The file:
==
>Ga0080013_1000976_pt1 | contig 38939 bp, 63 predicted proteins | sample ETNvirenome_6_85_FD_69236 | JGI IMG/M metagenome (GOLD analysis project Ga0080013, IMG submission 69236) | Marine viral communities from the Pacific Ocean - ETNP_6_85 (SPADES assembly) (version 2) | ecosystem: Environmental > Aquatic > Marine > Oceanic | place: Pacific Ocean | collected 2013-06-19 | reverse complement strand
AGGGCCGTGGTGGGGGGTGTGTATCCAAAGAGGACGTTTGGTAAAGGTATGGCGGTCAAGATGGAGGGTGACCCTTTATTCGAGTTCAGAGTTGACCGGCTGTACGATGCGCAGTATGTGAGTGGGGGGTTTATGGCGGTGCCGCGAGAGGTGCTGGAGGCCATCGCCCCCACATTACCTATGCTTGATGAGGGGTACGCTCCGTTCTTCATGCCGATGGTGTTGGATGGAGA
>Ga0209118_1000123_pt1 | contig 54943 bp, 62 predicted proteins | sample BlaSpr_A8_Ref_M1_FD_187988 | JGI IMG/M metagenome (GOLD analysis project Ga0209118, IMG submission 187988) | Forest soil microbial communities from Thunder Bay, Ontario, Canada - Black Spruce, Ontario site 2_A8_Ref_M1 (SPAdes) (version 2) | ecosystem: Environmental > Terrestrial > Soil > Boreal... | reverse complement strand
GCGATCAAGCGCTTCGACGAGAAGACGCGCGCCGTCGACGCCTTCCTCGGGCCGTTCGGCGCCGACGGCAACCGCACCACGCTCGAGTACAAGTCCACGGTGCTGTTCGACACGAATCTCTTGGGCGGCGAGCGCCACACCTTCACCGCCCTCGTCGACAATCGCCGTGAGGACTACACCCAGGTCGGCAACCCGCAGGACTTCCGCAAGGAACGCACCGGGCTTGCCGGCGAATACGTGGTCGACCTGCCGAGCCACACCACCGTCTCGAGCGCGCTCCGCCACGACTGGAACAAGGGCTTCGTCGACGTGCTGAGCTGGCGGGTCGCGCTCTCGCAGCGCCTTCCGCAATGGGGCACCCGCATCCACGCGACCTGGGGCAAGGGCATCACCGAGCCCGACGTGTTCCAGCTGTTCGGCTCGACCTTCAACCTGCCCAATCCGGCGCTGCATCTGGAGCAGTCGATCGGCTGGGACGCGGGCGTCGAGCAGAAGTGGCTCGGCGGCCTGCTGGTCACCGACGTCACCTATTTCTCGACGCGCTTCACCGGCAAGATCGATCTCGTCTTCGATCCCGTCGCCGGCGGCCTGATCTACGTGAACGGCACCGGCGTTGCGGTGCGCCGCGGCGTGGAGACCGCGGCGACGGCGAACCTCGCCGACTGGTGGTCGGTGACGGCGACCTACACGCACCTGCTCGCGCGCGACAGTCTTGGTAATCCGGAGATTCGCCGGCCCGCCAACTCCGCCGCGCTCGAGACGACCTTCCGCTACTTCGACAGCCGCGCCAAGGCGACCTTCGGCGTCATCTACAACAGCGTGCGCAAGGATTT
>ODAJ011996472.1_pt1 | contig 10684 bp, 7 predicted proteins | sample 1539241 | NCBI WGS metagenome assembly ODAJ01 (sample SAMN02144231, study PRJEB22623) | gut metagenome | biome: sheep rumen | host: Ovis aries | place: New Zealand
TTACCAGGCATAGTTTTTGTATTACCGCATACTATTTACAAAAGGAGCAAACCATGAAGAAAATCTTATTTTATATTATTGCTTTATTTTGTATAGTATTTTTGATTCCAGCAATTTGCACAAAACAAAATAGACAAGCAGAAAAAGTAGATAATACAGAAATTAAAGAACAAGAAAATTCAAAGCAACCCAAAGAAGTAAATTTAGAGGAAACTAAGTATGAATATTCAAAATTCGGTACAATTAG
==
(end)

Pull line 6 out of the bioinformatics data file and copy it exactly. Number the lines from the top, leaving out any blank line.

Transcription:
TTACCAGGCATAGTTTTTGTATTACCGCATACTATTTACAAAAGGAGCAAACCATGAAGAAAATCTTATTTTATATTATTGCTTTATTTTGTATAGTATTTTTGATTCCAGCAATTTGCACAAAACAAAATAGACAAGCAGAAAAAGTAGATAATACAGAAATTAAAGAACAAGAAAATTCAAAGCAACCCAAAGAAGTAAATTTAGAGGAAACTAAGTATGAATATTCAAAATTCGGTACAATTAG